If you are one of the 255 million active monthly users of the social networking site Twitter, you may be surprised to learn that you are contributing to science. Researchers all over the world use tweets to study infectious diseases, politics, linguistics, natural disasters, and more. Digital data mining has been described as holding ‘unparalleled potential for epidemiology.’ Although useful as a data source, some worry that these studies may violate privacy.
Unlike other social networking sites, Twitter has an application programming interface (API) that allows automatic collection of streaming data. As people send tweets, their messages, user information, and profile information are packaged up and sent through the API in real time, which can then be collected by anyone who has set up a program to listen.
Most studies that use data from Twitter simply count keywords, like the number of times ‘sneeze’ is tweeted each day. However, more elaborate study designs are possible: for example, Twitter’s optional geotagging feature appends the user’s exact latitude and longitude to the tweet. These coordinates can be used to identify a person’s home, work and school locations, or to construct activity schedules.
The ethics of these practices is unclear. The Obama Administration has addressed similar problems in the corporate sector by conducting a Big Data and Privacy Review, and by issuing the Consumer Privacy Bill of Rights [pdf]. Both are efforts to protect people from invasions of privacy by companies using their data for marketing and sales.
In the research world however, the issue is far from settled. Some researchers argue that tweets are public by design, and that any use of that data is appropriate. Others feel that Twitter users might not know or understand that their tweets are being used for research purposes, or may not understand how personal information can be curated beyond what they intended to release.
The truth is that tweets are collected and scrutinized by researchers (and businesses) for a variety of purposes. Sometimes those purposes preserve privacy, and sometimes they don’t. There are numerous scientific papers that include usernames and tweet texts in their entirety, which can easily be entered into a search engine to find the original author. There are also efforts to infer a user’s age, sex, and location by analyzing tweet texts for clues. Tweet metadata can also sometimes be used to piece together the identity of Twitter users, which researchers could then use to look up additional information on Facebook, LinkedIn, or the White Pages. These practices are unusually invasive, and violate the privacy of the people providing the data.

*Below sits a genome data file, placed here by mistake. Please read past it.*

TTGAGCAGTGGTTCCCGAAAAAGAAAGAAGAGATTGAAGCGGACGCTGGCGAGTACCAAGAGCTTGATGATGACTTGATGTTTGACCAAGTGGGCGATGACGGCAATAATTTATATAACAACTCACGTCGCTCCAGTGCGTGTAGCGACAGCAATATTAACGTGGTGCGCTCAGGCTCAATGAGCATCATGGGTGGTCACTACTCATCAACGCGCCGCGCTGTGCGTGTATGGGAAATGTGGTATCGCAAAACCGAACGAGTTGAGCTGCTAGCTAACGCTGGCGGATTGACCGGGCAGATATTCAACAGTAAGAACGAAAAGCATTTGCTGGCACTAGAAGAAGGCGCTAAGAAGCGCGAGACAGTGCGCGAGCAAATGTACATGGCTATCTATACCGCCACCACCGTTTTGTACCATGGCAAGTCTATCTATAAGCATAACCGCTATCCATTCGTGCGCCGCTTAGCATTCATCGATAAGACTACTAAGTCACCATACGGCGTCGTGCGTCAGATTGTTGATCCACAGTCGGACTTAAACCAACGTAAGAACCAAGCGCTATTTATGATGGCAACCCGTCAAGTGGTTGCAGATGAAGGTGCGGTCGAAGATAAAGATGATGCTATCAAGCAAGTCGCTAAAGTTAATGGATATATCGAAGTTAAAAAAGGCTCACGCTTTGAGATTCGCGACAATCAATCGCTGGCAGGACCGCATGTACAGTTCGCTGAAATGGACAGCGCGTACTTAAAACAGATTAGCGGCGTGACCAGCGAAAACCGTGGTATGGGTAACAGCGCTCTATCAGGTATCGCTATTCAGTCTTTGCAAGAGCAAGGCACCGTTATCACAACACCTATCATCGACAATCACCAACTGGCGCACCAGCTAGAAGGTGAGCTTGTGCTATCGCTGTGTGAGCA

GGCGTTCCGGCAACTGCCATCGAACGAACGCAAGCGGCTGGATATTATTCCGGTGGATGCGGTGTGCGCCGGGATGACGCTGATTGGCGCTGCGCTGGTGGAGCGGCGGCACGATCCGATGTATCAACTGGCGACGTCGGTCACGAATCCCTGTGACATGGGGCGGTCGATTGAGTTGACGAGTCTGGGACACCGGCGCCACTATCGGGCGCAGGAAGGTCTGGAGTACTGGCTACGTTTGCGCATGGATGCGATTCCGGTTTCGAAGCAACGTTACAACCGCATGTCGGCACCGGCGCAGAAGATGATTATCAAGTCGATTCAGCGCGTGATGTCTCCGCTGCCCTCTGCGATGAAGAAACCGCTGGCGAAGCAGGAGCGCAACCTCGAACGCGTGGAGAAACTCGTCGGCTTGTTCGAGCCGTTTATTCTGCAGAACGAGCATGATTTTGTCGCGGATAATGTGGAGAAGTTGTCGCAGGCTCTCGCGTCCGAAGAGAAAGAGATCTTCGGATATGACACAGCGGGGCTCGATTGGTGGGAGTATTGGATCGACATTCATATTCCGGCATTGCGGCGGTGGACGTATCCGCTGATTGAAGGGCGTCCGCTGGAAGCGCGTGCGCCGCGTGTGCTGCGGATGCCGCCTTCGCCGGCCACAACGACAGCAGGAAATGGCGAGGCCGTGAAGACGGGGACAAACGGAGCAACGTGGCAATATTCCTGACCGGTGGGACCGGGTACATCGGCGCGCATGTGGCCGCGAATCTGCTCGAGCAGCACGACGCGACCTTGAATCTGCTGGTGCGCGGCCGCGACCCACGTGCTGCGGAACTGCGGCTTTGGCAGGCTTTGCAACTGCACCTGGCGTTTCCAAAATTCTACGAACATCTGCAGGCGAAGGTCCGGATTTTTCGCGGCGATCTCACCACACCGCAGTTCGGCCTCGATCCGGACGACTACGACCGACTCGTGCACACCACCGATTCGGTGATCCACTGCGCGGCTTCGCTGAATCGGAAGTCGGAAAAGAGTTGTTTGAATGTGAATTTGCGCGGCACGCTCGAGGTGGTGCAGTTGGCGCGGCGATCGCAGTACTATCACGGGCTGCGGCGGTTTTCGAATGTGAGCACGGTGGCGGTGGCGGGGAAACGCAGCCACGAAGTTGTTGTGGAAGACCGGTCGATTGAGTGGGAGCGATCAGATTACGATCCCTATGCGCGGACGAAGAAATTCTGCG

Normally, research involving people is approved and monitored by Institutional Review Boards (IRB). However, studies using publicly available data are not required to seek approval from IRB, so they are currently unregulated. When IRB rules were formulated, platforms for users to unwittingly volunteer their non-anonymous data for research did not exist. The advent of social networking sites like Twitter necessitate an update of the rules governing human research.
My colleague and I have suggested a number of guidelines for ethically using Twitter for research, including not publishing identifiable information; never using Twitter data to find and curate data from other sources (i.e. ‘snowballing’); and coordinating with Institutional Review Boards before starting projects that require collecting data from specific people, rather than in aggregate.
As use of Twitter for research purposes increases, so to will privacy concerns. Twitter users who wish to protect their privacy may do so refraining from posting identifiable information; ensuring that geotagging is turned off; or by enabling the ‘protect my tweets’ setting.